Liabilities and equity make up the right-hand side (or the lower half) of a balance sheet. The liabilities entries show claims on the company’s assets held by people outside the business. The equity entries show what’s left for the company’s owners after all the other claims have been accounted for.
What’s on the list of a typical small company’s liabilities? Liabilities are categorized by how current they are. Those that must be paid in the next twelve months are at the top, so we’ll start there.
The first entry is accounts payable. That doesn’t need much explanation: it’s what a company owes its vendors and suppliers for goods and services purchased.
The next entry is taxes payable. Again, no explanation is necessary. What a company owes the government for income tax is just another kind of payable. And if the business has other short-term obligations, they’ll be listed under other liabilities. This is another catch-all category: it might include vacation that employees have earned but haven’t yet taken and deposits that the company has received from customers for work to be performed in the future all the above liabilities are summed up under the heading current liabilities.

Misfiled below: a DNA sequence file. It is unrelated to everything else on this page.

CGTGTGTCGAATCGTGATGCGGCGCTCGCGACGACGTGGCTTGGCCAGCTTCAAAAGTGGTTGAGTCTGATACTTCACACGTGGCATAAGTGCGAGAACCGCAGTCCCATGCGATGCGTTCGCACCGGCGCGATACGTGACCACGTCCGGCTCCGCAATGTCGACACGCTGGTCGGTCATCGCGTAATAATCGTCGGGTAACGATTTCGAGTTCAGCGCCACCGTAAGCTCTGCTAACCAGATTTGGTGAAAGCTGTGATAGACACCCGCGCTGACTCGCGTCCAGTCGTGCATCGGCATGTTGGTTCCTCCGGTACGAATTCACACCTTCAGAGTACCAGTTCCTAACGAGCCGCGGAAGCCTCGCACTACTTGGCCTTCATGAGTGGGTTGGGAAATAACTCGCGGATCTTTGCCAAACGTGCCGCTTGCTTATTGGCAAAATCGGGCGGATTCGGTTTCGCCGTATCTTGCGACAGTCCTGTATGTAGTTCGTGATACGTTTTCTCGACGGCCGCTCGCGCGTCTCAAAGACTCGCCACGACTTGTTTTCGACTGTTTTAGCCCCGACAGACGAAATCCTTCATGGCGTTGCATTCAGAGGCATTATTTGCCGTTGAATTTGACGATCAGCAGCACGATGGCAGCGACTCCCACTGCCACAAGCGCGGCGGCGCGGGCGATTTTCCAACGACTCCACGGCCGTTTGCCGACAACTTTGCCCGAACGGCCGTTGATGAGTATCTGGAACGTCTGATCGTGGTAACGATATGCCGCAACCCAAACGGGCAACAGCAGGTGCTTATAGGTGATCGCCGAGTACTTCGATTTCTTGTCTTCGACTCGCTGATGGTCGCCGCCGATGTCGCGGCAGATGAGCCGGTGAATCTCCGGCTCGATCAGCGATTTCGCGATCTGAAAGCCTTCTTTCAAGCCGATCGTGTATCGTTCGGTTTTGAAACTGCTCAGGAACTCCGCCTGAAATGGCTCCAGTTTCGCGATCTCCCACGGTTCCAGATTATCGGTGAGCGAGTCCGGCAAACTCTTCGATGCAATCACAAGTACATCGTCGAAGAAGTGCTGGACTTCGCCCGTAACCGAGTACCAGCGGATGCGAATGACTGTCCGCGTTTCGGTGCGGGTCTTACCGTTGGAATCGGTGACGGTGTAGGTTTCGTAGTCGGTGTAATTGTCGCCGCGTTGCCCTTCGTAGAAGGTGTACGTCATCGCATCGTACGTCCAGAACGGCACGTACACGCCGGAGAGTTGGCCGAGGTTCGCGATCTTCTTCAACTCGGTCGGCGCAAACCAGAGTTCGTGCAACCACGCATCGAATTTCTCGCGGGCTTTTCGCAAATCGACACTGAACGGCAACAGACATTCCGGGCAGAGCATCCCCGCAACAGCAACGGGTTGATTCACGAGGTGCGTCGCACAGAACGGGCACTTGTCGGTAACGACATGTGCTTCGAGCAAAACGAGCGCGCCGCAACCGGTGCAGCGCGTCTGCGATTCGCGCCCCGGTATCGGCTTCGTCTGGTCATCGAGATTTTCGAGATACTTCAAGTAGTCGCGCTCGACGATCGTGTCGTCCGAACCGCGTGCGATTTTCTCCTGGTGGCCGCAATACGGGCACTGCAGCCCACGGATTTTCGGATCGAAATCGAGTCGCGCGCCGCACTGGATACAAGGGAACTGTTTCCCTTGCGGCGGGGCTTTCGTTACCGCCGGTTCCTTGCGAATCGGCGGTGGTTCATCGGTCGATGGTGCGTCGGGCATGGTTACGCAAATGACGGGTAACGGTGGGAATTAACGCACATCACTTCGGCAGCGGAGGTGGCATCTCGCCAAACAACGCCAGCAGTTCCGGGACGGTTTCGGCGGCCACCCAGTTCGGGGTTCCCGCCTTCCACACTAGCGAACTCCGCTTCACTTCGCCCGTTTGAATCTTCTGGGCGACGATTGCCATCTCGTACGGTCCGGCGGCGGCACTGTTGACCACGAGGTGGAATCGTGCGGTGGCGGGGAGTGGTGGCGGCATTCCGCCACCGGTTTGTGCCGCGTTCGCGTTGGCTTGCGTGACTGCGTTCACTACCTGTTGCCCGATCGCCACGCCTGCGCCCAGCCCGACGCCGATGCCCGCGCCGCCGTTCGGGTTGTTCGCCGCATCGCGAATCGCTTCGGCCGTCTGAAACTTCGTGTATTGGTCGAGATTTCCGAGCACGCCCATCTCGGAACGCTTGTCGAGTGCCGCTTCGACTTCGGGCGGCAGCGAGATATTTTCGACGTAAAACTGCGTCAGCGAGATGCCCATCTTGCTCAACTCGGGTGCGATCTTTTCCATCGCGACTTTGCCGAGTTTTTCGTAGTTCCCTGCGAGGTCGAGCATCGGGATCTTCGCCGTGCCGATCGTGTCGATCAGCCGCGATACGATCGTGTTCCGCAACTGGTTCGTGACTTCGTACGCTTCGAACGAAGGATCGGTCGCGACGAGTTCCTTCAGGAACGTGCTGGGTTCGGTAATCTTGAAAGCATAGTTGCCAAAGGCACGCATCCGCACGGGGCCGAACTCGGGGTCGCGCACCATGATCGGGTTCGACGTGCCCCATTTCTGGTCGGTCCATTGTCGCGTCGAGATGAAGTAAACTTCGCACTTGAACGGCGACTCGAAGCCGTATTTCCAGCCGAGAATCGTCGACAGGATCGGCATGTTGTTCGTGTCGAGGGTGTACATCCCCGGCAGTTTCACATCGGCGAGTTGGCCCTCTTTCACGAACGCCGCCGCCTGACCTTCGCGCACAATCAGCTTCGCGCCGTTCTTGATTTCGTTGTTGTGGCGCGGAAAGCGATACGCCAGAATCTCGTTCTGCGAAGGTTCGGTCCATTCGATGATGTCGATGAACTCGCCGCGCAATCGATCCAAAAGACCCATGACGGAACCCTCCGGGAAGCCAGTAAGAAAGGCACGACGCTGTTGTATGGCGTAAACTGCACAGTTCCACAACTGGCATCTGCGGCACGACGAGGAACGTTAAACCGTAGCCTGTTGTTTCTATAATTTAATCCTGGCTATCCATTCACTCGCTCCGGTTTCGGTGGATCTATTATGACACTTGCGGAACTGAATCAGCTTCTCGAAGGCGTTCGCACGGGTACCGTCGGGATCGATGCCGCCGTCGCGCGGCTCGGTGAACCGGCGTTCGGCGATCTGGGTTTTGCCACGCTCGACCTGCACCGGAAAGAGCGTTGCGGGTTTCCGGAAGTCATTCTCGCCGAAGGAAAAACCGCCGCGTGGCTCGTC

Then comes long-term debt. If your company has borrowed money, the amount it owes will show up here.
Most balance sheets then add up all the liabilities to show the company’s total liabilities. Then come the entries that show equity. Typically, the equity entries are labeled common stock and/or paid-in capital, which includes all the money that shareholders have invested in the company, and retained earnings, which is all the accumulated profits the company has earned that it has never paid out to shareholders.
This is the 3rd blog of 5 blog series that will be posted this week to help you understand one aspect of running a business that is crucial to be able to make informed business decisions for your business. Check back tomorrow for more content.
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